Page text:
The transition from the current National Suicide Hotline to a broader “crisis response” using 988 presents an important opportunity to expand services for people with disabilities when they are experiencing mental health crises. But it also has the potential to incentivize highly coercive systems that are not person-centered and could serve to deny people in crisis personal autonomy.
This presentation will address national developments in the transition to 988 crisis response services and state-level implementation efforts. In light of these developments, the presentation will address issues of particular concern for people with disabilities, particularly those with psychiatric, communication and intellectual disabilities. These concerns include the collection of the personal data of people who contact 988, including the caller’s geolocation information ; involuntary emergency response interventions, where crisis responders intervene without a request; police and behavioral health professionals’ involvement in crisis response teams and, not to mention the grand implications for involuntary hospitalization; the development of “crisis stabilization centers” promoted by federal agencies; and broader issues around the non-voluntary provision of “mental health services.”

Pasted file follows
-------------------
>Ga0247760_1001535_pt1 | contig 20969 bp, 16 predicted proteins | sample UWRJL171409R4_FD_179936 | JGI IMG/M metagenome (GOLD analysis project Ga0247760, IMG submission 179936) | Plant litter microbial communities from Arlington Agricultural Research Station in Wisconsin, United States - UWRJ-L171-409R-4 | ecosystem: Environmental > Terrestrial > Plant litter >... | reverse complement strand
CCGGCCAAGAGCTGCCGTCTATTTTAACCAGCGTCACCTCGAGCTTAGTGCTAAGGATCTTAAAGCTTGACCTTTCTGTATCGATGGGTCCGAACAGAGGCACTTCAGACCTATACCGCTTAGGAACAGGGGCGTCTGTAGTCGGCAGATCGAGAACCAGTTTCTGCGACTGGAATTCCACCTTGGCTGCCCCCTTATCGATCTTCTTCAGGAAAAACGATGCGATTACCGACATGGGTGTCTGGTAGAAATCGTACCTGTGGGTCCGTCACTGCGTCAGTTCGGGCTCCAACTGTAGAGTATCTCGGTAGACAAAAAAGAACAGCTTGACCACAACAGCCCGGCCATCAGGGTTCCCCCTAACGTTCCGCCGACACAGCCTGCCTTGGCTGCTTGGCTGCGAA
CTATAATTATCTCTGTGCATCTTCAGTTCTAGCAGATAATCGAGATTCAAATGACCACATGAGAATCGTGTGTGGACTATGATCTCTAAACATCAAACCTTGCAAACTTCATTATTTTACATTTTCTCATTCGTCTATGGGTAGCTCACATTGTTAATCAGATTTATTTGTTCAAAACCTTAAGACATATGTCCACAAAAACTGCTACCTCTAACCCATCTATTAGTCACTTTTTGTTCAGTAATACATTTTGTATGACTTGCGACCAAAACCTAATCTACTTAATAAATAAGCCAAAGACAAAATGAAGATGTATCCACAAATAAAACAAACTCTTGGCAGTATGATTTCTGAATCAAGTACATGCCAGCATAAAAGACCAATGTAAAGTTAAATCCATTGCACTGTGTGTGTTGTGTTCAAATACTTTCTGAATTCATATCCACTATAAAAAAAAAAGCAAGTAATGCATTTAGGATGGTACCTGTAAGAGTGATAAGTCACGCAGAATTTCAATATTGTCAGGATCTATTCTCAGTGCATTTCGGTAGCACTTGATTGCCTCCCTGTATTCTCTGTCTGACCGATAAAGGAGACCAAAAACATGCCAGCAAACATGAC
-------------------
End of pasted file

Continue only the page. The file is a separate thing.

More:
Presenters will alert attendees to the potential benefits but also the warning signs of expanded mental health services that may worsen existing problems and deny free choice and autonomy.
Presenters are staffers with the National Disability Rights Network (NDRN) who have closely monitored the expansion of the 988 and crisis response systems. We will also include a person with lived experience with the mental health system.